Money & Banking

Don’t see medical inflation reversing for now, says Future Generali chief

NS Vageesh Mumbai | Updated on January 09, 2018

KG Krishnamoorthy Rao, MD and CEO, Future Generali India Insurance Company

Currently, nobody is regulating the rates hospitals charge: KG Krishnamoorthy Rao

The last fiscal saw a turnaround of sorts for Future Generali India Insurance Company. KG Krishnamoorthy Rao, MD and CEO, explains the steps taken to return the company to profits once again, including a restructuring of the portfolio, focussing on disciplined underwriting of risks and avoiding exposures where the pricing was not profitable. He also provides an overview of the challenges that confront insurers in different segments of this growing industry. Excerpts from the interaction:

How is your health portfolio growing so fast? (It grew about 33 per cent to ₹204 crore last year).

The health segment for the general insurance industry is showing a 20 per cent growth every year. One, awareness is increasing. Two, hospital costs are increasing. Medical inflation is on an average around 15 per cent.

If the hospital room rent is around ₹4,000 today, it rises to ₹4,500 or more six months later. Everything else is connected to that — from doctor’s fees to tests.

Is there a chance of medical inflation reversing?

No. As of now, nobody is regulating the rates hospitals charge. The Indian Medical Council (IMC) is a self-regulatory body — it doesn’t have enforcement authority.

We need a new regulator who will help bring standardised procedures, rating of hospitals, prescribe benchmarks, etc., so that there is accountability and questions can be asked.

Today, although there are rack rates based on which insurance companies and third-party administrators negotiate discounts, we don’t know if the rates are justifiable in the first place.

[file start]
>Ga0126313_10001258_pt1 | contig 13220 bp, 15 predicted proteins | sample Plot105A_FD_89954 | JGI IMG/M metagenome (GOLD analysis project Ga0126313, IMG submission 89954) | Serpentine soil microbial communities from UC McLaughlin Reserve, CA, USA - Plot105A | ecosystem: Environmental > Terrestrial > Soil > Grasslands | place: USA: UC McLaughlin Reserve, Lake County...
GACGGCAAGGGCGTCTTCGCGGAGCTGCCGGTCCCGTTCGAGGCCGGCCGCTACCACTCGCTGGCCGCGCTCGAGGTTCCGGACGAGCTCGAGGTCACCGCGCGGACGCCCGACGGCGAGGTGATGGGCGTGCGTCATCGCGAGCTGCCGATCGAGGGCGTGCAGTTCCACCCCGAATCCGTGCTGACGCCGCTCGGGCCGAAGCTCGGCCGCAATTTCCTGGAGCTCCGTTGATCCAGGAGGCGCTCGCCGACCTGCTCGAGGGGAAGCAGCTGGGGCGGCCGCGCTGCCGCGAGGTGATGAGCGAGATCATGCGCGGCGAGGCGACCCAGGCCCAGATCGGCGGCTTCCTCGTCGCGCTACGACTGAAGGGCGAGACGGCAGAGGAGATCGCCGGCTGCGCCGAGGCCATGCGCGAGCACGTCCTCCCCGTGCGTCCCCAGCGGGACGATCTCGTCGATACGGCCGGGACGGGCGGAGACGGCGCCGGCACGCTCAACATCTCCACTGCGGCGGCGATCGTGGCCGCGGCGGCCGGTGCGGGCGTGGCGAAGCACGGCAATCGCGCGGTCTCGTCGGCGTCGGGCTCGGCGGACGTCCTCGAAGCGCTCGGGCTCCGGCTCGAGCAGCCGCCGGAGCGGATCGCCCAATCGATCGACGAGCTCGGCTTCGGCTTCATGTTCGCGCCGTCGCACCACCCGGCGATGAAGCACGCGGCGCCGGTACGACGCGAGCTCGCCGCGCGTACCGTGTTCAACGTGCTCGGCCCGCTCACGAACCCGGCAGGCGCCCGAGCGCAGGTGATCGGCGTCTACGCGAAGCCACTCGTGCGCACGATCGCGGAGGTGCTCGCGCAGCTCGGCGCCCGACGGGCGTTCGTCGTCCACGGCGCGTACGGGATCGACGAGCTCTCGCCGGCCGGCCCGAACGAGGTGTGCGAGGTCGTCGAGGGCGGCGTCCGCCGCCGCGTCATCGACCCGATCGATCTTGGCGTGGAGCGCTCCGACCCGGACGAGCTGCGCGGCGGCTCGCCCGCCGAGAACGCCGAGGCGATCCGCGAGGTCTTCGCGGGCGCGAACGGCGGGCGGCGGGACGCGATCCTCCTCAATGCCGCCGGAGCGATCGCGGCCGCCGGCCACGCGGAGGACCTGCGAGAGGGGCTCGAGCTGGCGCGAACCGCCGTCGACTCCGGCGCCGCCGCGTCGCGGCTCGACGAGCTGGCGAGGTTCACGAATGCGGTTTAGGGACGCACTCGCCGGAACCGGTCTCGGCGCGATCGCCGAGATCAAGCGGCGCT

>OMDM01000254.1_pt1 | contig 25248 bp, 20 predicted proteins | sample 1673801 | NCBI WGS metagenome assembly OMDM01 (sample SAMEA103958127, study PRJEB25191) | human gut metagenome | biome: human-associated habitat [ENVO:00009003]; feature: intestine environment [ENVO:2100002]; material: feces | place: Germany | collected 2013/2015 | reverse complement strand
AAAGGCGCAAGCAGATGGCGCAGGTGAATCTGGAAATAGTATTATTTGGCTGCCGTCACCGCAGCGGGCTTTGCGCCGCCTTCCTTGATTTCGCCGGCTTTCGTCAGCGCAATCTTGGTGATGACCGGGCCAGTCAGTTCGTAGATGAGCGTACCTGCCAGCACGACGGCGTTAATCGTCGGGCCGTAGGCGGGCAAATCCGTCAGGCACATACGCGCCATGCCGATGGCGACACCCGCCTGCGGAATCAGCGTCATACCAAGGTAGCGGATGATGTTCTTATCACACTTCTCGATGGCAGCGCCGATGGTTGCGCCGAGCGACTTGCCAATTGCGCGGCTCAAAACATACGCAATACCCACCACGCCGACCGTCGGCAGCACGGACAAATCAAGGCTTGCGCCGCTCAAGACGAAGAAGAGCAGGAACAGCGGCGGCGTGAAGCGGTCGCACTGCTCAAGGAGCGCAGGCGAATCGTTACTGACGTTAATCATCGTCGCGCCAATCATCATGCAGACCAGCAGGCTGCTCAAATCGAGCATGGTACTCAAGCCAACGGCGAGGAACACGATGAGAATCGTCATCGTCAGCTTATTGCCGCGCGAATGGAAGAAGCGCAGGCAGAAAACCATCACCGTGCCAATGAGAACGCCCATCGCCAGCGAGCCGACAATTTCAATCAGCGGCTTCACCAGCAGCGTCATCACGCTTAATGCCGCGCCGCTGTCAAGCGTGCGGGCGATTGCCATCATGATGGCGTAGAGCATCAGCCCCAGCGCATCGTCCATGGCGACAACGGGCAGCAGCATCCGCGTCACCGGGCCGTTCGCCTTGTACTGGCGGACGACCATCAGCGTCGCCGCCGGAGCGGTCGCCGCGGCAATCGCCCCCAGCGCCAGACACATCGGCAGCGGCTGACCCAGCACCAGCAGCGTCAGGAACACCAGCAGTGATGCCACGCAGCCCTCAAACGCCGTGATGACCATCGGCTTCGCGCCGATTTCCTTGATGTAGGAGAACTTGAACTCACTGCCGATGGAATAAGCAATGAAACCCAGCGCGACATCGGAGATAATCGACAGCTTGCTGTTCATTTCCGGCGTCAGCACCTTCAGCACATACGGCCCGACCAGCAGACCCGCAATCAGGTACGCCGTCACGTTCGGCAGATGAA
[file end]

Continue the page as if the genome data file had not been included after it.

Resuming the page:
In the West, it is the insurer who decides a particular treatment pattern and can question the line of treatment. But in India, insurers do not have that expertise or the clout. The number of people who are insured is only around 20 per cent of the treated population. When the majority get insured, then insurers will have some say.

What has been your experience with crop insurance?

We did it for four years, of which, we had two good years and two bad. Last year was very bad. We had a bad experience in Rajasthan, particularly in one district which was badly drought-affected.

We wanted to see how the new crop insurance scheme pans out in 2017-18 and then take it forward. We were doing about ₹150-200 crore business and felt that it doesn’t make sense at that level. This is a tender-driven business. The one who is the lowest bidder gets the business — which is a cluster of districts — of which at least one may have been badly affected in the previous year.

So, your profitability depends on the cluster you get and luck plays a part. India is very dependent on monsoon.

In 2016-17, you achieved a turnaround of sorts, moving from a loss in the previous year to profits. How was that done?

We had a loss in the previous fiscal (2015-16), due to two things — the Chennai floods and the Hudhud cyclone as well as motor losses. We did some corrections in the second half of the last fiscal. We pulled out of some States such as Punjab, Haryana, some regions of Delhi (NCR) and did a major restructuring of our portfolio.

Now our portfolio is more healthy and behaving well. What we have seen is that in some places, because of competitive intensity, the prices have dropped so much that there is no sense in writing such business.

Hasn’t IRDAI been giving you regular premium hikes to make up for third-party motor losses?

They have been doing that but the premiums in the third-party segment is not much. In the private cars segment, it is the own damages portion which accounts for a significant chunk of the premium.

Here, following de-tariffing, the discount levels in some segments are in the 60-70 per cent range. Vehicle repair costs increase every year. Manufacturers keep increasing the repair costs and spare-parts charges but the premium keeps coming down. Beyond a point, it becomes difficult to do business at those rates.

What about the use of telematic devices in cars? Won’t they help improve the health of the motor portfolio — by giving you a better idea of driver behaviour?

No insurer has as yet done significant amount of business with telematic devices. Today, the discount levels are already so high and there is no distinction between a good driver and a bad driver. So, why will any customer go for this device?

Besides, the customer is also not inclined to add to his expenses by buying a device which costs around ₹2,500 or so.

Key words: Future Generali India Insurance, Future Generali MD & CEO, Future Generali growth, profit, health insurance, crop insurance, motor insurance, telematic devices

Published on January 09, 2018

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